Samples of mine water from Butte, Montana were collected for paired geochemical and stable isotopic analysis. The samples included two sets of depth profiles from the acidic Berkeley pit lake, deep groundwater from several mine shafts in the adjacent flooded underground mine workings, and the acidic Horseshoe Bend Spring. Beginning in July-2000, the spring was a major surface water input into the Berkeley pit lake. Vertical trends in major ions and heavy metals in the pit lake show major changes across a chemocline at 10–20 m depth. The chemocline most likely represents the boundary between pre-2000 and post-2000 lake water, with lower salinity, modified Horseshoe Bend Spring water on top of higher salinity lake water below. Based on stable isotope results, the deep pit lake has lost approximately 12% of its initial water to evaporation, while the shallow lake is up to 25% evaporated. The stable isotopic composition of SO4 in the pit lake is similar to that of Horseshoe Bend Spring, but differs markedly from SO4 in the surrounding flooded mine shafts. The latter is heavier in both δ34S and δ18O, which may be due to dissolution of hypogene SO4 minerals (anhydrite, gypsum, barite) in the ore deposit. The isotopic and geochemical evidence suggests that much of the SO4 and dissolved heavy metals in the deep Berkeley pit lake were generated in situ, either by leaching of soluble salts from the weathered pit walls as the lake waters rose, or by subaqueous oxidation of pyrite on the submerged mine walls by dissolved Fe(III). Laboratory experiments were performed to contrast the isotopic composition of SO4 formed by aerobic leaching of weathered wallrock vs. SO4 from anaerobic pyrite oxidation. The results suggest that both processes were likely important in the evolution of the Berkeley pit lake.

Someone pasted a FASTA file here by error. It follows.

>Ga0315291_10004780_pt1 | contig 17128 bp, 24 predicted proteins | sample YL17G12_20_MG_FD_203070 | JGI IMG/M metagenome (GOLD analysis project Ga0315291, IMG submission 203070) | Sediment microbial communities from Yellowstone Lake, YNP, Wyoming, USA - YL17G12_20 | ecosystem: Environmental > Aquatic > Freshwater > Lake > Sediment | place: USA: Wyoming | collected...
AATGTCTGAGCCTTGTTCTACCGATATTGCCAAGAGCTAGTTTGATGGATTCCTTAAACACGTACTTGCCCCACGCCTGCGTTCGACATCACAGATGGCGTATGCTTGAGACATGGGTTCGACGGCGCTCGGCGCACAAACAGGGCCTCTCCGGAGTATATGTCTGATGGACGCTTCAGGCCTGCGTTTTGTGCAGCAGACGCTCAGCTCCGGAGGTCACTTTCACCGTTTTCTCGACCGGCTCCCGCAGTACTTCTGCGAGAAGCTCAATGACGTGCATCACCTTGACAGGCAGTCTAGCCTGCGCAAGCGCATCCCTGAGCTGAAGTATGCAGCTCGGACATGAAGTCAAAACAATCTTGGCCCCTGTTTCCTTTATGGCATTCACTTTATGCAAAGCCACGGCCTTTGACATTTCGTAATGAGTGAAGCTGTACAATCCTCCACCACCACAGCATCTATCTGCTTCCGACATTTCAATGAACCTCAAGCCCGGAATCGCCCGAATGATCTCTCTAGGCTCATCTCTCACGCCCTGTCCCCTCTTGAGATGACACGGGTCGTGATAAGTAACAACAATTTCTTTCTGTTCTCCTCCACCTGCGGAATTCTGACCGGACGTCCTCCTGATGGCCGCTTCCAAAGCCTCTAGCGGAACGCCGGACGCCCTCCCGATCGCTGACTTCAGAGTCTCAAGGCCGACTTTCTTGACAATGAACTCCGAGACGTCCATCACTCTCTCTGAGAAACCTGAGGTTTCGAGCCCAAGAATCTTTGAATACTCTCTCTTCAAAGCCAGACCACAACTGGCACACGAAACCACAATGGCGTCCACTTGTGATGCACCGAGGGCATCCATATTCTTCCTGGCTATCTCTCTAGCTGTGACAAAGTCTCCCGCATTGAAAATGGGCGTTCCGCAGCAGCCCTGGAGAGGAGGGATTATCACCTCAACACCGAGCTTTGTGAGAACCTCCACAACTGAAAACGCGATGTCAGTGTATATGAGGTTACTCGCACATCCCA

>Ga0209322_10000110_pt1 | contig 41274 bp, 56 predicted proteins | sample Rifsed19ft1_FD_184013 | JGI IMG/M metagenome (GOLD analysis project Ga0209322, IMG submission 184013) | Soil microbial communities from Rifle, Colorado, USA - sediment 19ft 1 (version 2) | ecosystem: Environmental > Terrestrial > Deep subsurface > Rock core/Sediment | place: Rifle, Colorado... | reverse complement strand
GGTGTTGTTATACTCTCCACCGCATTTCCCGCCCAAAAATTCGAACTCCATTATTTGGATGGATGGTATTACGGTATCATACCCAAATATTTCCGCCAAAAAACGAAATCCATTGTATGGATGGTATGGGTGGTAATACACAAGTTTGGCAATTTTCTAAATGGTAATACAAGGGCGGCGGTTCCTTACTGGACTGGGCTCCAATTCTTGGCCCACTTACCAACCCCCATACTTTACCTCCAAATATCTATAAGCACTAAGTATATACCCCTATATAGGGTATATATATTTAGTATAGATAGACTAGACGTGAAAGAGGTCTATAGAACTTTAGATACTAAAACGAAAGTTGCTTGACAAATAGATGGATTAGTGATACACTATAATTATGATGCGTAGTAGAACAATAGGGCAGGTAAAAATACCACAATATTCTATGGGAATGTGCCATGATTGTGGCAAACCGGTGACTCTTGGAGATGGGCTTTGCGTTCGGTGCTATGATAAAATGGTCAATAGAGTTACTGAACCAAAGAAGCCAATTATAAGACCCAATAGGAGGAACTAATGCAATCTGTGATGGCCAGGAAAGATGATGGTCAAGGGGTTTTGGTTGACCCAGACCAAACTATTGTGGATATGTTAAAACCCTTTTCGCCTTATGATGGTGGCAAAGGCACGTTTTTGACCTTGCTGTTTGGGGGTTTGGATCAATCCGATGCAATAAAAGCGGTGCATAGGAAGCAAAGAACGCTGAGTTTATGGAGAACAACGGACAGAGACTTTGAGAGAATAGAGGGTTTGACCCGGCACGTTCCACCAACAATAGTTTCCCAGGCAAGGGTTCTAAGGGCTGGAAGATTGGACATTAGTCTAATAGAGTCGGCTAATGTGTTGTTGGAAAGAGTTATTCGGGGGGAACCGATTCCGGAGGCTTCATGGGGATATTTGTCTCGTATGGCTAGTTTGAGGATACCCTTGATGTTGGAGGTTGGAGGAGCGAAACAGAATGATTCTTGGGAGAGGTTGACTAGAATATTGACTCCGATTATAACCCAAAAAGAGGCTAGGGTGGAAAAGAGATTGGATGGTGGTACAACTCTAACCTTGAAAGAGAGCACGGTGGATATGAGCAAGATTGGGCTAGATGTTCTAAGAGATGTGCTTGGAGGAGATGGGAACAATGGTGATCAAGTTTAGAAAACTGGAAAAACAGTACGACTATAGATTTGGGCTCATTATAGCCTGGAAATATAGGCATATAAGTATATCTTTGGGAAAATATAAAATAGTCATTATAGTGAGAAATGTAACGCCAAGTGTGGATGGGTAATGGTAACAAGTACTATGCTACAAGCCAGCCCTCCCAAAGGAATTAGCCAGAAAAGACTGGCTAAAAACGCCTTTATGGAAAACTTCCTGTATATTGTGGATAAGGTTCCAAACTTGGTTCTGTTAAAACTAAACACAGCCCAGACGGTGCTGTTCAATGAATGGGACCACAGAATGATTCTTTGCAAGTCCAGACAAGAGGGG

Management scenarios for the Jordan River salinity crisis by Efrat Farber; Avner Vengosh; Ittai Gavrieli; Amer Marie; Thomas D. Bullen; Bernhard Mayer; Ran Holtzman; Michal Segal; Uri Shavit (2138-2153).